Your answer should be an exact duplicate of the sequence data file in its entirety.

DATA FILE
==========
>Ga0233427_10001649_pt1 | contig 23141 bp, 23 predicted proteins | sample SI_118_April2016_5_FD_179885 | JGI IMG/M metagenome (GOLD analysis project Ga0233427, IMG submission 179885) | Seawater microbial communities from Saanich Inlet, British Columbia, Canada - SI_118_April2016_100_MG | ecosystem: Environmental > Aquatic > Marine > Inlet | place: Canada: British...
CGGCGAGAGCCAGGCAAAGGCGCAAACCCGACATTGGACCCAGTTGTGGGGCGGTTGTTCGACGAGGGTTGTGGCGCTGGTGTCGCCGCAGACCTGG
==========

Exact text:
>Ga0233427_10001649_pt1 | contig 23141 bp, 23 predicted proteins | sample SI_118_April2016_5_FD_179885 | JGI IMG/M metagenome (GOLD analysis project Ga0233427, IMG submission 179885) | Seawater microbial communities from Saanich Inlet, British Columbia, Canada - SI_118_April2016_100_MG | ecosystem: Environmental > Aquatic > Marine > Inlet | place: Canada: British...
CGGCGAGAGCCAGGCAAAGGCGCAAACCCGACATTGGACCCAGTTGTGGGGCGGTTGTTCGACGAGGGTTGTGGCGCTGGTGTCGCCGCAGACCTGG